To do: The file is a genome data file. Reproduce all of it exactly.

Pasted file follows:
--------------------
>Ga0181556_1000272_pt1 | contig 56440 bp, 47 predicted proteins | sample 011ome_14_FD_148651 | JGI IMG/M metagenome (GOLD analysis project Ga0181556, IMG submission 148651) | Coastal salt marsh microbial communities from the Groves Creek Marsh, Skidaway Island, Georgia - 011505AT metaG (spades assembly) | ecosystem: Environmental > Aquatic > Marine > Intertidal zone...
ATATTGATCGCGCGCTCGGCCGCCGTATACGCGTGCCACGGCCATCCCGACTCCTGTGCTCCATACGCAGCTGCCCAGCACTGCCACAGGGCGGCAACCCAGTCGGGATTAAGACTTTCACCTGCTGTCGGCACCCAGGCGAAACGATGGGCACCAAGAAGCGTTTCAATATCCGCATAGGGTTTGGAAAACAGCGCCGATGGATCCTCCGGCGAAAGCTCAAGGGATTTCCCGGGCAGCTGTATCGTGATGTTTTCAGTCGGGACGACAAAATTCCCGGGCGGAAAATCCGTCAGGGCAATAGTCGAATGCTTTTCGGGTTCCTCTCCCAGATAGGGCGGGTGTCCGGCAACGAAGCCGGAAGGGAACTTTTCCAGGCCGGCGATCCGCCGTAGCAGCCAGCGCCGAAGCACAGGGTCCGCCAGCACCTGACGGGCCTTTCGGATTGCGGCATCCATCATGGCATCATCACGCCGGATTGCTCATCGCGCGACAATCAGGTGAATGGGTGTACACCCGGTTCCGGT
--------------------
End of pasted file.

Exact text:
>Ga0181556_1000272_pt1 | contig 56440 bp, 47 predicted proteins | sample 011ome_14_FD_148651 | JGI IMG/M metagenome (GOLD analysis project Ga0181556, IMG submission 148651) | Coastal salt marsh microbial communities from the Groves Creek Marsh, Skidaway Island, Georgia - 011505AT metaG (spades assembly) | ecosystem: Environmental > Aquatic > Marine > Intertidal zone...
ATATTGATCGCGCGCTCGGCCGCCGTATACGCGTGCCACGGCCATCCCGACTCCTGTGCTCCATACGCAGCTGCCCAGCACTGCCACAGGGCGGCAACCCAGTCGGGATTAAGACTTTCACCTGCTGTCGGCACCCAGGCGAAACGATGGGCACCAAGAAGCGTTTCAATATCCGCATAGGGTTTGGAAAACAGCGCCGATGGATCCTCCGGCGAAAGCTCAAGGGATTTCCCGGGCAGCTGTATCGTGATGTTTTCAGTCGGGACGACAAAATTCCCGGGCGGAAAATCCGTCAGGGCAATAGTCGAATGCTTTTCGGGTTCCTCTCCCAGATAGGGCGGGTGTCCGGCAACGAAGCCGGAAGGGAACTTTTCCAGGCCGGCGATCCGCCGTAGCAGCCAGCGCCGAAGCACAGGGTCCGCCAGCACCTGACGGGCCTTTCGGATTGCGGCATCCATCATGGCATCATCACGCCGGATTGCTCATCGCGCGACAATCAGGTGAATGGGTGTACACCCGGTTCCGGT